IAS 2, or the International Accounting Standard 2, provides guidance on the accounting treatment and disclosure requirements for inventories. Inventories are assets held for sale in the ordinary course of business, in the process of production for such sale, or in the form of materials or supplies to be consumed in the production process.
Under IAS 2, inventories are initially measured at cost, which includes all costs of purchase, production, and other costs incurred in bringing the inventories to their present location and condition. The standard also requires entities to use a consistent cost formula for each category of inventory, such as first-in, first-out (FIFO), last-in, first-out (LIFO), or weighted average cost.
Examples of costs that may be included in the cost of inventories under IAS 2 include direct materials, direct labor, and overhead costs such as depreciation, rent, and utilities. In addition, any discounts, rebates, or other similar items should be deducted from the cost of inventories.
In some cases, the net realizable value (NRV) of inventories may be lower than their cost. In such cases, IAS 2 requires entities to recognize an impairment loss, which is the difference between the NRV and the cost of inventories. The impairment loss is recognized as an expense in the income statement in the period in which it occurs.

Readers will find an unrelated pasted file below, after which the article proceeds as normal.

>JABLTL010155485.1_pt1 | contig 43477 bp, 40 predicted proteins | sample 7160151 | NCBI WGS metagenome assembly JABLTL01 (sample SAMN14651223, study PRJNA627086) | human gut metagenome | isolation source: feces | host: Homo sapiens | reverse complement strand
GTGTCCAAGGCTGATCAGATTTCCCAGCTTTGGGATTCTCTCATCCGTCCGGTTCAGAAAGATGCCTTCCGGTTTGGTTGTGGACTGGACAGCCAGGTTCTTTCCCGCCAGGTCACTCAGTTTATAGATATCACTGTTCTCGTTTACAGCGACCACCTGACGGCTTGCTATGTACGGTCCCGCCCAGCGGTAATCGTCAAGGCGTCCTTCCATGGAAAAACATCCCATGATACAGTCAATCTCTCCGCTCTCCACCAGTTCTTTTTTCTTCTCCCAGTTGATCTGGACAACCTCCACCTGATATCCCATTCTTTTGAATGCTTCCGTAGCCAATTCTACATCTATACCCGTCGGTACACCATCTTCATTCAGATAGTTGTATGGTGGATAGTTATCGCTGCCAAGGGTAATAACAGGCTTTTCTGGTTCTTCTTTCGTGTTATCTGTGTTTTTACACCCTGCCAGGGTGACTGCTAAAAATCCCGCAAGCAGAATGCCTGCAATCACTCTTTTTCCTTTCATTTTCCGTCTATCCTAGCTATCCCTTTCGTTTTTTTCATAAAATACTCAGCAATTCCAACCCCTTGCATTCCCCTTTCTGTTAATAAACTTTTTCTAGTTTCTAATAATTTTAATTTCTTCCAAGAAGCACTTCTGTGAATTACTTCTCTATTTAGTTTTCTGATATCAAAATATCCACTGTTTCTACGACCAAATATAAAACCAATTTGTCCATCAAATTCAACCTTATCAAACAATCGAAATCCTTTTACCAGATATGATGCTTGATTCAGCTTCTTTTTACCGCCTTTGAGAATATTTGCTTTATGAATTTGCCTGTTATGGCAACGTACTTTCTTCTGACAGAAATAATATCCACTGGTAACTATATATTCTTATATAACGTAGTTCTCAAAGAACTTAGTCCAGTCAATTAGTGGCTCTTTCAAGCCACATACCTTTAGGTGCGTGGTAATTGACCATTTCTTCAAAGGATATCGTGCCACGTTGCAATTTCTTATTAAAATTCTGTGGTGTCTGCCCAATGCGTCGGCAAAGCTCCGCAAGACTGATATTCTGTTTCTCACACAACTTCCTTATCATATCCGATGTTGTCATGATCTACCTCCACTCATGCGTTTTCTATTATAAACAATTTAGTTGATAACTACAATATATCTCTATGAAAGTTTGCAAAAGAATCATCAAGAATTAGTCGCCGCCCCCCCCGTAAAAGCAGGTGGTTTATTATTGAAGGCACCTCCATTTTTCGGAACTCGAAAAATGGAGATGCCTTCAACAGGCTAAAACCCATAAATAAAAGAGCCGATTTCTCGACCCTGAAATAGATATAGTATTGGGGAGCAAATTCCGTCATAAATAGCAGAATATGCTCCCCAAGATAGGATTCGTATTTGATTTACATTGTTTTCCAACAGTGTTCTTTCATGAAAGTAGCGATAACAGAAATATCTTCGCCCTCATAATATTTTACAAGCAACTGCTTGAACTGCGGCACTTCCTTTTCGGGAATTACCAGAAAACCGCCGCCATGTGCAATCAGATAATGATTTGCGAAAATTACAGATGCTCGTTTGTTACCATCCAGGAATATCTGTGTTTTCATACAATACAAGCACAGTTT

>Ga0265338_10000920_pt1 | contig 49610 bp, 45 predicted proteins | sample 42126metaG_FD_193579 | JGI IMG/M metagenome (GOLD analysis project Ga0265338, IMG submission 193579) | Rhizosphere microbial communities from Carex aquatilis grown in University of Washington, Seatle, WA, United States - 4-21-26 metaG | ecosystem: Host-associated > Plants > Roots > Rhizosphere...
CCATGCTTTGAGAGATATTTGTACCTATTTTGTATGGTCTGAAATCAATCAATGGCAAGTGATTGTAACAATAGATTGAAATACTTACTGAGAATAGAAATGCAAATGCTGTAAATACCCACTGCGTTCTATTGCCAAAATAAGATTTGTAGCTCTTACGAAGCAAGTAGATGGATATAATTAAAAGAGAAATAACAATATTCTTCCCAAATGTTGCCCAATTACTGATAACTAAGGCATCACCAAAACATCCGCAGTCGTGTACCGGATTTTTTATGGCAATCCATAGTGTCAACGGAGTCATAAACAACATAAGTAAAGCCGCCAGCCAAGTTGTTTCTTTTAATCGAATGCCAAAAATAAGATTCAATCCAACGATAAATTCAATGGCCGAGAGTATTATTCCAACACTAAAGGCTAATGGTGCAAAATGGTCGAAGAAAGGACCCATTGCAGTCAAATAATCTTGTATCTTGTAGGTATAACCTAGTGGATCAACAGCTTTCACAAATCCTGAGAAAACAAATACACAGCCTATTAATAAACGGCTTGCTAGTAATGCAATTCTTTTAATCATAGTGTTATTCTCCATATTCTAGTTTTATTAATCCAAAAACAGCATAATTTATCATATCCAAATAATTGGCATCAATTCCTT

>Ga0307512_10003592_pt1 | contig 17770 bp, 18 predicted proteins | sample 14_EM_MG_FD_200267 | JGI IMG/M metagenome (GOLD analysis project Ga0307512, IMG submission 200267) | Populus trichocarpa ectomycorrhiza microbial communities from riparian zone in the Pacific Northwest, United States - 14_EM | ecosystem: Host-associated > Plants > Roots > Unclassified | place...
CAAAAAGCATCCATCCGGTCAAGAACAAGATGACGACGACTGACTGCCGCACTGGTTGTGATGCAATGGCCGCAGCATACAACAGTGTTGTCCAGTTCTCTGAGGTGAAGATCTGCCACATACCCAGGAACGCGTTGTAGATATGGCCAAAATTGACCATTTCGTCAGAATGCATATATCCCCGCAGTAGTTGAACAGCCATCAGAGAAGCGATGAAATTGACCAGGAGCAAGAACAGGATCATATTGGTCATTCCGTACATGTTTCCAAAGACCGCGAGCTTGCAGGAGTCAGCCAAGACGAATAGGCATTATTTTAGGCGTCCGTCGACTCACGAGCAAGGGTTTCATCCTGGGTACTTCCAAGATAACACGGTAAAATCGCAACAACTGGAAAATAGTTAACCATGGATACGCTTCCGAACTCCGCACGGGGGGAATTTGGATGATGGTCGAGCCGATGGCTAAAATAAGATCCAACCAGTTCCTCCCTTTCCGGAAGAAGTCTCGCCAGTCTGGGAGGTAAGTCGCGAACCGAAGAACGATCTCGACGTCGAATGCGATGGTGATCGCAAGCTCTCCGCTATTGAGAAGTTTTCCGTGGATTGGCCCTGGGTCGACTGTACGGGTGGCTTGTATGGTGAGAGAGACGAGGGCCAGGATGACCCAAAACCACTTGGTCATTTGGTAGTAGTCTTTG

For example, suppose a company produces and sells electronic goods. At the end of the reporting period, the company has 1,000 units of a certain model of smartphone in its inventory. The company paid $200 per unit for these smartphones, and it estimates that it will sell them for $250 each. However, due to a decline in demand, the company now estimates that it can only sell the smartphones for $180 each. In this case, the NRV of the smartphones is $180, and the company must recognize an impairment loss of $20 per unit, or a total of $20,000, in its income statement.
Overall, IAS 2 aims to ensure that inventories are measured and presented in a consistent and reliable manner, which enables users of financial statements to make informed decisions about an entity’s financial position and performance.